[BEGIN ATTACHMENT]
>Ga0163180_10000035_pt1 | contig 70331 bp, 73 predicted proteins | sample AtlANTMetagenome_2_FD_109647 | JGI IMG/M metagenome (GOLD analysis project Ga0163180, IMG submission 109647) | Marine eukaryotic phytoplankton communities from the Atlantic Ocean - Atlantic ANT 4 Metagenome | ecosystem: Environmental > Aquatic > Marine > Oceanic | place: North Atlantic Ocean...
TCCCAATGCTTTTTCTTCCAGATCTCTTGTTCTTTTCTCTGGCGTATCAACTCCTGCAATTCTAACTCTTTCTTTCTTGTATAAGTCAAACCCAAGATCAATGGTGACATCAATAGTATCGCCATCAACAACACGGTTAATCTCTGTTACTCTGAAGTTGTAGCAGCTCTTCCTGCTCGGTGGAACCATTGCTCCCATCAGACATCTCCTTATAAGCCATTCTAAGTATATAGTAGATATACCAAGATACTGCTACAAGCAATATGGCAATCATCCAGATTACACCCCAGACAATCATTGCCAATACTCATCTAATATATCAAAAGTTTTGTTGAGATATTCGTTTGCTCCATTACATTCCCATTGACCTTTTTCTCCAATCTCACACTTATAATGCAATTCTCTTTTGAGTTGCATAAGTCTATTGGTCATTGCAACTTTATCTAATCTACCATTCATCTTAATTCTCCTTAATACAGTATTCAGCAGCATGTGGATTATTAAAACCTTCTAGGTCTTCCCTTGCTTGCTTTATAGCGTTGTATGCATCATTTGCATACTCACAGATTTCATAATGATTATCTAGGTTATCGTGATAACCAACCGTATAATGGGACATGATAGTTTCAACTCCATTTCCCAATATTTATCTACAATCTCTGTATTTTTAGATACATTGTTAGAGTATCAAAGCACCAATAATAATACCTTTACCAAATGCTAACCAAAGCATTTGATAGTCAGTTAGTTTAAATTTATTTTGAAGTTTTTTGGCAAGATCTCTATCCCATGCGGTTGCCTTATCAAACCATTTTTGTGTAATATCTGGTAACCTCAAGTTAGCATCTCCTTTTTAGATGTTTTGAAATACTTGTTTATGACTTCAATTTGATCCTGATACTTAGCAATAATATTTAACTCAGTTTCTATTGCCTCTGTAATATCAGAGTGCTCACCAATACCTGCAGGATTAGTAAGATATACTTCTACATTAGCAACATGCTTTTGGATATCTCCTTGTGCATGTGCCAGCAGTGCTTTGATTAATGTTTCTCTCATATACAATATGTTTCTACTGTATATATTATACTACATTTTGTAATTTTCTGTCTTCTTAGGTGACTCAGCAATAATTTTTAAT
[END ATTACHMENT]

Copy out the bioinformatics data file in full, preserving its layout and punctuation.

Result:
>Ga0163180_10000035_pt1 | contig 70331 bp, 73 predicted proteins | sample AtlANTMetagenome_2_FD_109647 | JGI IMG/M metagenome (GOLD analysis project Ga0163180, IMG submission 109647) | Marine eukaryotic phytoplankton communities from the Atlantic Ocean - Atlantic ANT 4 Metagenome | ecosystem: Environmental > Aquatic > Marine > Oceanic | place: North Atlantic Ocean...
TCCCAATGCTTTTTCTTCCAGATCTCTTGTTCTTTTCTCTGGCGTATCAACTCCTGCAATTCTAACTCTTTCTTTCTTGTATAAGTCAAACCCAAGATCAATGGTGACATCAATAGTATCGCCATCAACAACACGGTTAATCTCTGTTACTCTGAAGTTGTAGCAGCTCTTCCTGCTCGGTGGAACCATTGCTCCCATCAGACATCTCCTTATAAGCCATTCTAAGTATATAGTAGATATACCAAGATACTGCTACAAGCAATATGGCAATCATCCAGATTACACCCCAGACAATCATTGCCAATACTCATCTAATATATCAAAAGTTTTGTTGAGATATTCGTTTGCTCCATTACATTCCCATTGACCTTTTTCTCCAATCTCACACTTATAATGCAATTCTCTTTTGAGTTGCATAAGTCTATTGGTCATTGCAACTTTATCTAATCTACCATTCATCTTAATTCTCCTTAATACAGTATTCAGCAGCATGTGGATTATTAAAACCTTCTAGGTCTTCCCTTGCTTGCTTTATAGCGTTGTATGCATCATTTGCATACTCACAGATTTCATAATGATTATCTAGGTTATCGTGATAACCAACCGTATAATGGGACATGATAGTTTCAACTCCATTTCCCAATATTTATCTACAATCTCTGTATTTTTAGATACATTGTTAGAGTATCAAAGCACCAATAATAATACCTTTACCAAATGCTAACCAAAGCATTTGATAGTCAGTTAGTTTAAATTTATTTTGAAGTTTTTTGGCAAGATCTCTATCCCATGCGGTTGCCTTATCAAACCATTTTTGTGTAATATCTGGTAACCTCAAGTTAGCATCTCCTTTTTAGATGTTTTGAAATACTTGTTTATGACTTCAATTTGATCCTGATACTTAGCAATAATATTTAACTCAGTTTCTATTGCCTCTGTAATATCAGAGTGCTCACCAATACCTGCAGGATTAGTAAGATATACTTCTACATTAGCAACATGCTTTTGGATATCTCCTTGTGCATGTGCCAGCAGTGCTTTGATTAATGTTTCTCTCATATACAATATGTTTCTACTGTATATATTATACTACATTTTGTAATTTTCTGTCTTCTTAGGTGACTCAGCAATAATTTTTAAT